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When your neighbour's house suddenly catches fire

Fireworks are indeed nice to look at but they can have devastating consequences if not handled properly. Jan Mannhart, Head of Liability / Bodily Injury at Helvetia, knows what precautions we should take and what insurance we can take out to protect ourselves in case something does go wrong in spite of our precautions.

20 December 2017, author: Sarah Büchel, photo: iStock

Sparks fly out of a firework rocket. In the background, we can see the night sky illuminated by fireworks.
A beautiful sight and a fire hazard: A firework rocket can briefly generate temperatures of up to 2,000 degrees Celsius.

Tons of fireworks are shot into the sky every year in Switzerland. An average of 250 people are injured in the process. And on top of that there is five million Swiss francs worth of property damage to spoil the festive mood.

Better safe than sorry

To avoid hazardous situations from the outset, it is advisable to take the following precautions:
• Read the instructions on the firework
• Always light your fireworks at the correct safety distance from buildings, animals and people.
• Light fireworks on a stable surface
• Have extinguishers ready to hand
• Keep children away
• Do not smoke
• Never relight duds and do not approach them for ten minutes

If, in spite of all your precautions, something does catch fire or there is damage, the following normally applies: The person who lights the firework is liable for the damage.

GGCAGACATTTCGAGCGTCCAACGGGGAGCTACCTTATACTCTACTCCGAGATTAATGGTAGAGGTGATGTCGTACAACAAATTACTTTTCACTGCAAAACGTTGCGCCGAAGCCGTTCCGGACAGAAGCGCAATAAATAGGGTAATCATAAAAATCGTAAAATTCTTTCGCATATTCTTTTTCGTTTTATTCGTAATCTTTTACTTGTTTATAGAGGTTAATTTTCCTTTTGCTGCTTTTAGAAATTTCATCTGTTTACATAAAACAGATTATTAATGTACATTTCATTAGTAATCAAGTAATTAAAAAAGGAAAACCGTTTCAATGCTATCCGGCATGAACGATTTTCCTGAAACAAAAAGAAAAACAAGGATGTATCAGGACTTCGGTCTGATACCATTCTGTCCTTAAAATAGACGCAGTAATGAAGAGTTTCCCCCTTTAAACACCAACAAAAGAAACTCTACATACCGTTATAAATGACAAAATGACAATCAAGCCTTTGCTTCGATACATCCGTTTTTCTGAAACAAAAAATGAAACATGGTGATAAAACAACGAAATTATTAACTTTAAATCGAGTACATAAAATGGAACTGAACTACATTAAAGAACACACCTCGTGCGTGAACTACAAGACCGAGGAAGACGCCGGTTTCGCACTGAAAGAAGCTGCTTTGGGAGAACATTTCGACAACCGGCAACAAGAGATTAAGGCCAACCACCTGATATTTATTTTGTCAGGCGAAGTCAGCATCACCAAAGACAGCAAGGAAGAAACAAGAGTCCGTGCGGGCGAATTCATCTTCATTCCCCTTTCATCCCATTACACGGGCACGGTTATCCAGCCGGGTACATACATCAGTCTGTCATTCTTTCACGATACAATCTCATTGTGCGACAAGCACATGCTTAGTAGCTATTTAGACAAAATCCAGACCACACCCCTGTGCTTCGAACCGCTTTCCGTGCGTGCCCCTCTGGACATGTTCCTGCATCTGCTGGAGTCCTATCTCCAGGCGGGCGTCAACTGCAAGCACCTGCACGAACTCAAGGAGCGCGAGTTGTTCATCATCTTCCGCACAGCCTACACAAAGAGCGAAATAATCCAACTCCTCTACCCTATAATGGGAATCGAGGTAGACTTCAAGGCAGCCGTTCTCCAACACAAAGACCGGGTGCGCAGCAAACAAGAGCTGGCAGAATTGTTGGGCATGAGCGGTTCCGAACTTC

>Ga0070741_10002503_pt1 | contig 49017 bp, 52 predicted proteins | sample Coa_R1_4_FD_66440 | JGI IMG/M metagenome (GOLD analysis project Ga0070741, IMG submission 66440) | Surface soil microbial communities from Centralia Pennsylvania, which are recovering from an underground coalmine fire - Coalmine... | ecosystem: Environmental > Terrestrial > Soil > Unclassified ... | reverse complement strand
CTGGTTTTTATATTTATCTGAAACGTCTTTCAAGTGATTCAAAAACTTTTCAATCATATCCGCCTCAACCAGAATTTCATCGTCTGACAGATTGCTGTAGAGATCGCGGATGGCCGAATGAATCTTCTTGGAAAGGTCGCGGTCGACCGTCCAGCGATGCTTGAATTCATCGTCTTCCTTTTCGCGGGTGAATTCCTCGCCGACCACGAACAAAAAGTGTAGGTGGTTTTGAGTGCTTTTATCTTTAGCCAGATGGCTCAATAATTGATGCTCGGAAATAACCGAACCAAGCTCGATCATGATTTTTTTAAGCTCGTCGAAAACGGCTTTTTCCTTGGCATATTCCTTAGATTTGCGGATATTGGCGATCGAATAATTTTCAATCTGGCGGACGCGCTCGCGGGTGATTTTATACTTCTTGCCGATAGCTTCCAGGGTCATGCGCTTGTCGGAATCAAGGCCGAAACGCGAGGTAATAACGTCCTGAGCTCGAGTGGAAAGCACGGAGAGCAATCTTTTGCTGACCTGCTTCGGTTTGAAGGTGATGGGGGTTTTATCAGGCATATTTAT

Liability insurance is essential

With private liability insurance, you can protect yourself against the financial consequences when the damage to another person or his/her goods and chattels is added. In principle, damage is covered by the buildings, car, contents or accident insurance of the injured party. However, these insurers will seek recourse against the persons causing the damage. As a result, their liability insurance policy will pay the costs incurred and protect them from some horrendous bills. "Private liability insurance is one of the most important insurance policies for private individuals. It protects against serious financial consequences,” says Jan Mannhart, Head of Liability / Bodily Injury at Helvetia.

Beware of short-cuts!

If you don't follow the precautions listed here, you run the risk that the insurance company will classify the incident as gross negligence and cut your benefits. If you cause damage deliberately, it will completely refuse to pay. This is the case, for example, when someone shoots a firework deliberately at a building or a person.

Jan Mannhart

Jan Mannhart is Head of Liability / Bodily Injury at Helvetia. He works at the head office in St. Gallen, and has been with Helvetia for almost 20 years.

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